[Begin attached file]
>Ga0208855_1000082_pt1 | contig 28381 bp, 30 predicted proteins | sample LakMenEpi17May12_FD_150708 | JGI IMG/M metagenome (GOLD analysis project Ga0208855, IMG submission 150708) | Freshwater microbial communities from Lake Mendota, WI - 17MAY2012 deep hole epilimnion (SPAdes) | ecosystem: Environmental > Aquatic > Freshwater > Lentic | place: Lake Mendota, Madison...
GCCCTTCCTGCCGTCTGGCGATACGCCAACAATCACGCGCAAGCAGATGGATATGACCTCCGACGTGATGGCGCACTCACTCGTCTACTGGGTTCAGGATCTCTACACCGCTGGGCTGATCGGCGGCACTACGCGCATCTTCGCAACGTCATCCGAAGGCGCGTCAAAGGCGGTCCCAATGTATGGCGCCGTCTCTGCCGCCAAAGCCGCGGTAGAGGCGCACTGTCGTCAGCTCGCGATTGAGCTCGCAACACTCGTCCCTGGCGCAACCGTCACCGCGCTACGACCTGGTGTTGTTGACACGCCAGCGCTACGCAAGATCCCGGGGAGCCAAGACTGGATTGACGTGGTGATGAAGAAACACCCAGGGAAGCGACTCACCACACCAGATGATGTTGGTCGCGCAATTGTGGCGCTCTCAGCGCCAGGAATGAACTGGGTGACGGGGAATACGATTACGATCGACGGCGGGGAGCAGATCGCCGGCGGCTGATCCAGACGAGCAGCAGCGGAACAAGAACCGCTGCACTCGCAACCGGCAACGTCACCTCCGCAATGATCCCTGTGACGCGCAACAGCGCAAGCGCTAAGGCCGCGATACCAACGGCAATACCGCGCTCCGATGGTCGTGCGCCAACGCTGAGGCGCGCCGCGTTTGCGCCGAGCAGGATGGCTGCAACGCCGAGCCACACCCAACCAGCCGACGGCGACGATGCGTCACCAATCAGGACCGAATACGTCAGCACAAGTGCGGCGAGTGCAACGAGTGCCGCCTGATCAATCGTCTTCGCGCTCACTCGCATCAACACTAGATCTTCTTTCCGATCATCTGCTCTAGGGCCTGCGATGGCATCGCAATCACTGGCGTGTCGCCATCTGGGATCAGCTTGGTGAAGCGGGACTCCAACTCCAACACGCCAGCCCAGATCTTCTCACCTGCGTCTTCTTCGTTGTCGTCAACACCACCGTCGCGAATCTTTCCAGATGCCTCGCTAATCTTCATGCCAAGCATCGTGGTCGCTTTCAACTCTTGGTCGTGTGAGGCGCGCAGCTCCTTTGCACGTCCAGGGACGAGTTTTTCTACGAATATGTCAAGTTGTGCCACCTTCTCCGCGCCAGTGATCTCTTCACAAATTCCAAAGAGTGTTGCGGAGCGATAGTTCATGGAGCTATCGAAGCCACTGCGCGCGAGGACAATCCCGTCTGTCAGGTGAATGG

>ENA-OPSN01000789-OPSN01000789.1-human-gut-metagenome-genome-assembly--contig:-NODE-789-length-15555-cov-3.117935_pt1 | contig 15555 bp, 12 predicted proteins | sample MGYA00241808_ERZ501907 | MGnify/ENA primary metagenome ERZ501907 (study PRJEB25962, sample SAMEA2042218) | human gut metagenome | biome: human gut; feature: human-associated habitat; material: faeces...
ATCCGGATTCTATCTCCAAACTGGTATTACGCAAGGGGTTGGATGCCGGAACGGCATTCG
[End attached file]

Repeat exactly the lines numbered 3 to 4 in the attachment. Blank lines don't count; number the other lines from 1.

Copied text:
>ENA-OPSN01000789-OPSN01000789.1-human-gut-metagenome-genome-assembly--contig:-NODE-789-length-15555-cov-3.117935_pt1 | contig 15555 bp, 12 predicted proteins | sample MGYA00241808_ERZ501907 | MGnify/ENA primary metagenome ERZ501907 (study PRJEB25962, sample SAMEA2042218) | human gut metagenome | biome: human gut; feature: human-associated habitat; material: faeces...
ATCCGGATTCTATCTCCAAACTGGTATTACGCAAGGGGTTGGATGCCGGAACGGCATTCG